All of this about frequency spectrum and arrangement is useless as a general rule, because just as often the exception is the better sounding record. And, it’s all so genre specific. Black Metal relies on thick, densely built up low-mids, while Hip-Hop thrives on loud sub-sonic bass and ultra-crispy, brisk high end. Some of the best recordings in history have completely defied TIPs #14 and #15. A couple examples: almost everything by The Rolling Stones before 1970, any acoustic guitar and vocal track, the entire lo-fi movement, solo harp music. I’m sorry—I tried, but tips and tricks just don’t work.
TIP #17 — WHERE’S THE GROOVE?
Remember what I said about the Motown tambourine in TIP #13? An even balance isn’t a good mix. Ok, so if you’ve got groove-based music on your hands, try to find a balance that brings that groove to life, and don’t be afraid of off-kilter levels. Groove always trumps balance. If the groove is happening, your mix is happening. If the music isn’t groove based, well….yeah, tips and tricks never work all the time.
TIP #18 — LEARN HOW COMPRESSORS ACTUALLY WORK
One of the biggest mistakes people make these days when mixing is throwing compressors on stuff and not really knowing anything about how they work. There are many types of compressors and they all behave quite differently. If you don’t know about all the different types of circuits (yes, how the actual detector and control circuits are laid out and how they work), then you’re probably going to open a plug-in list—or start patching in hardware—with about as much luck as playing Preset Roulette. Hint: it’s a relatively deep topic.
TIP #19 — USE LESS STUFF
A single affordable DAW on a laptop provides more gear (ok, virtual gear) than you’d find in 25 large studios combined. Sounds like a great thing, but it’s actually a huge problem because people tend to use way too much stuff when they’re mixing. Over and over I see mixes with tons of compressors, multiple reverbs, maybe ten different echoes. The results? Rarely any good. When I see a professional’s mix, it’s often incredibly elegant and stripped down. Do less, use less, and, in fact, try to use nothing at all for a while and see if you can’t just build a great sounding mix with no processing. That’s a great place to start.
TIP #20 — USE YOUR INSTINCTS, YOUR GUT, YOUR INTUITION
No elaboration needed.
TIP #21 — DEVELOP YOUR INSTINCTS, YOUR GUT, YOUR INTUITION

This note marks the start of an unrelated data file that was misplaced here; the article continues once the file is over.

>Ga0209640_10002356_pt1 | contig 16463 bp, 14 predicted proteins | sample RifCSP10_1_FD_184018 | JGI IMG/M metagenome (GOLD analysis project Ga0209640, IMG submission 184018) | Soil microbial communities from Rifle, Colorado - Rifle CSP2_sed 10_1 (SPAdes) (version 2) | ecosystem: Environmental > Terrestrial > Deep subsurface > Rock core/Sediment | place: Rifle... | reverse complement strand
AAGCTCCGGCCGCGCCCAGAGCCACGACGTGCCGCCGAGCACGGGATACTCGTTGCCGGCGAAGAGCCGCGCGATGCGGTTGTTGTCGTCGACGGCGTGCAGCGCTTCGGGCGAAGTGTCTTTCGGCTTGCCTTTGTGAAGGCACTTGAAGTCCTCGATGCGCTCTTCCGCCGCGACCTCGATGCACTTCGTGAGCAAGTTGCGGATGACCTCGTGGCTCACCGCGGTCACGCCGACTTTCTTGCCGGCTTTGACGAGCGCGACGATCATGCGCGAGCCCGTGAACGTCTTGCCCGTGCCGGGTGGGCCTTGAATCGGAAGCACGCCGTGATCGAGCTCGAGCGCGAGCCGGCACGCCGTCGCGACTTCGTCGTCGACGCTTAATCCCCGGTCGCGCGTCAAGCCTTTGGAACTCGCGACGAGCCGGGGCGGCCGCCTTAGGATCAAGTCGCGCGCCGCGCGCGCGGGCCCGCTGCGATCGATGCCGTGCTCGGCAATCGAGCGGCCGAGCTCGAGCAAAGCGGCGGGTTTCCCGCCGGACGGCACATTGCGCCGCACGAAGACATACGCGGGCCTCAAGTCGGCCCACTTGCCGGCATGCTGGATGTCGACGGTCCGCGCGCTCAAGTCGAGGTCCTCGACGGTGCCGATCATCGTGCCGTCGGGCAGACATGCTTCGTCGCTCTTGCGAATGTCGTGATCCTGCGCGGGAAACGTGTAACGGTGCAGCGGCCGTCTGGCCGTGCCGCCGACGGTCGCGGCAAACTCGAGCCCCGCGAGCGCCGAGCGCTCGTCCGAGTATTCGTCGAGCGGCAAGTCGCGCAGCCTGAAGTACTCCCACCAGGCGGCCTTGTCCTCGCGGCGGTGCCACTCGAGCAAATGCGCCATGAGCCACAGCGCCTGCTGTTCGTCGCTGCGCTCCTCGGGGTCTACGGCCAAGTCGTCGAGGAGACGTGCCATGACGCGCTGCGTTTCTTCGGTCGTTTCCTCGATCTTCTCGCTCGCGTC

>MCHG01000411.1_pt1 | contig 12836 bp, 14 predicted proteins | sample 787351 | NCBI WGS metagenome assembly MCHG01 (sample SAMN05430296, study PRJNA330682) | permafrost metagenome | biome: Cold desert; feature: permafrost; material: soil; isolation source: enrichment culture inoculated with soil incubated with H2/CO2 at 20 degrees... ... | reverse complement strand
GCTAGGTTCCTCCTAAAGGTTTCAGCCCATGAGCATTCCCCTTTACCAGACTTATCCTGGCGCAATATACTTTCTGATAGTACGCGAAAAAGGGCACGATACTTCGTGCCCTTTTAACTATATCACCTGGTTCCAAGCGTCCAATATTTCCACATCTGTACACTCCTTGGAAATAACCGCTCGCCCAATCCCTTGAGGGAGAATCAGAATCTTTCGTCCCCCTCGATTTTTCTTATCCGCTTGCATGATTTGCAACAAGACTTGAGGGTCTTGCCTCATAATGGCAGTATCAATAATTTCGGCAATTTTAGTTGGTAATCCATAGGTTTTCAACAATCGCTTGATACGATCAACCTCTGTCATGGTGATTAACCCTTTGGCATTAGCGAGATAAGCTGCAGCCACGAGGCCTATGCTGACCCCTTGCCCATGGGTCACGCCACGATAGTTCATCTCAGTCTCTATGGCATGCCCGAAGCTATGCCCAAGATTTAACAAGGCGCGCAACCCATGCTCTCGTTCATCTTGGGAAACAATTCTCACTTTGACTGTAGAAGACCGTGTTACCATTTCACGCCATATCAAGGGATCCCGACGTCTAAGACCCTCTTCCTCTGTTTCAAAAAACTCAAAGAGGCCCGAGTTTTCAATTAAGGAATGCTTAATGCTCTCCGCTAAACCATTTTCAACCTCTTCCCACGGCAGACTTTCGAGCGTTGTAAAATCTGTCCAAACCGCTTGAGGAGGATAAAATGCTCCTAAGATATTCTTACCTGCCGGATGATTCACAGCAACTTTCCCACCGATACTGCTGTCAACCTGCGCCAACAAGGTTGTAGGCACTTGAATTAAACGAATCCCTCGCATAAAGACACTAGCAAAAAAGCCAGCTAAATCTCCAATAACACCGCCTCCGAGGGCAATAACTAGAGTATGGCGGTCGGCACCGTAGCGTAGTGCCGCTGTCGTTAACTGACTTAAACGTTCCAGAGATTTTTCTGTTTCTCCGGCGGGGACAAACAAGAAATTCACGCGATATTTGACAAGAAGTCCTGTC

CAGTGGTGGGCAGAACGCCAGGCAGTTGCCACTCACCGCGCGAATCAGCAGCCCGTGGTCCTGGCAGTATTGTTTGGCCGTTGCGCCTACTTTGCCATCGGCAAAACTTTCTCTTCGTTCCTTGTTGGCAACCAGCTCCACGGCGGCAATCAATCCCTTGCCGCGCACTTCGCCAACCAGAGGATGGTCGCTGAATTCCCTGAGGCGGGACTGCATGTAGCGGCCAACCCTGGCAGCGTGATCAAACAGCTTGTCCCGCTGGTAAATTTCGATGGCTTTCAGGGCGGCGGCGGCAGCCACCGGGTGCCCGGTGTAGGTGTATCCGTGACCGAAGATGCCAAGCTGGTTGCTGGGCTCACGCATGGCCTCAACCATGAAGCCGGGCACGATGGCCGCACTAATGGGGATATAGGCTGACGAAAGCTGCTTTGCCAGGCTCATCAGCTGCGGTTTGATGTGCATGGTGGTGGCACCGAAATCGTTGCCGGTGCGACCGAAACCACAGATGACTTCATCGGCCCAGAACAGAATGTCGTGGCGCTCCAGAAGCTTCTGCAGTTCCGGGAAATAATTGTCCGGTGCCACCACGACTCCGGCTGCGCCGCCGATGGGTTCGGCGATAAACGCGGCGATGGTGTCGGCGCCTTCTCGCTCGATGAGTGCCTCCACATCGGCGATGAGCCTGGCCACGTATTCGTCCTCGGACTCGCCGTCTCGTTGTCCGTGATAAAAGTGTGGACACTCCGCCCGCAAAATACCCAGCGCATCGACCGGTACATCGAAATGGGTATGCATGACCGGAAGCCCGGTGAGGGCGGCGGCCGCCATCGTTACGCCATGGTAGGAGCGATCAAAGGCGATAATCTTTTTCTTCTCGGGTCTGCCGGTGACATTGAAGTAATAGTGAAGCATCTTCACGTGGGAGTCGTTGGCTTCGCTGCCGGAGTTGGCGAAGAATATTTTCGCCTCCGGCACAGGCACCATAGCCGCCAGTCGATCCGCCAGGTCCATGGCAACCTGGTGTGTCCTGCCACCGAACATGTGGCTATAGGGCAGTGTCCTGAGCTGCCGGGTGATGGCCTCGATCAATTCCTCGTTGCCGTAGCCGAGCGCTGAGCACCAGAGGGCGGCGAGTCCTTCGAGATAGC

Ok, but how? By mixing a lot. I mean a LOT. As in all the time, constantly, without pause for years and years. There simply is no substitute for experience. Stop tooling around on the internet reading Tips and Trick lists and get back to mixing. Are you mixing now? No? Then you’re not developing your mixing instincts. (You could stop reading this now. It’s not a bad idea.)
TIP #21 — GET A LIVE SOUND GIG FOR A FEW YEARS
Probably not what most aspiring studio mixers want to hear, but if you want to develop your instincts as a mixer, there’s probably no better way to do that than to go mix bands in real-time night after night for years. You might make a few bucks, and you’ll meet a bunch of musicians every night, and before long you’ll have developed a real and unavoidable knack for how to get a mix to happen. And if you treat that job with genuine concern and care, you’ll not only be training yourself wonderfully, you’ll be helping to undo the horrible trend of live sound engineers who mostly just play with their phones during the show.
TIP #22 — NO ONE KNOWS WHAT THEY’RE DOING
Seriously. I mean, OK, some folks know stuff, of course, but even the best—in fact it’s probably why they’re the best—suffer from imposter syndrome. That’s when you feel inadequate, like you’re faking it, like you’re making it all up and aren’t an expert. Truth is that making it up is the mixer’s job description! There just aren’t any rules to follow. Almost nothing works twice. Every set of tracks is a new challenge. Suffering imposter syndrome is a sign that you’re approaching your work with a fresh mind, and that’s a required skill. Now get out that crooked arrow and start shooting.
TIP #23 — STOP READING THIS TIPS & TRICKS LIST
Go be yourself. Make up your own thing. Take huge risks. Talk about aesthetics during dinner. Trust me: the shrinking, digitized, increasingly homogenized world needs your original approach (to everything) more than ever. Disobey the rules. Create new rules. Throw those rules out and start again. And whatever you do, stop reading Tips and Trick lists.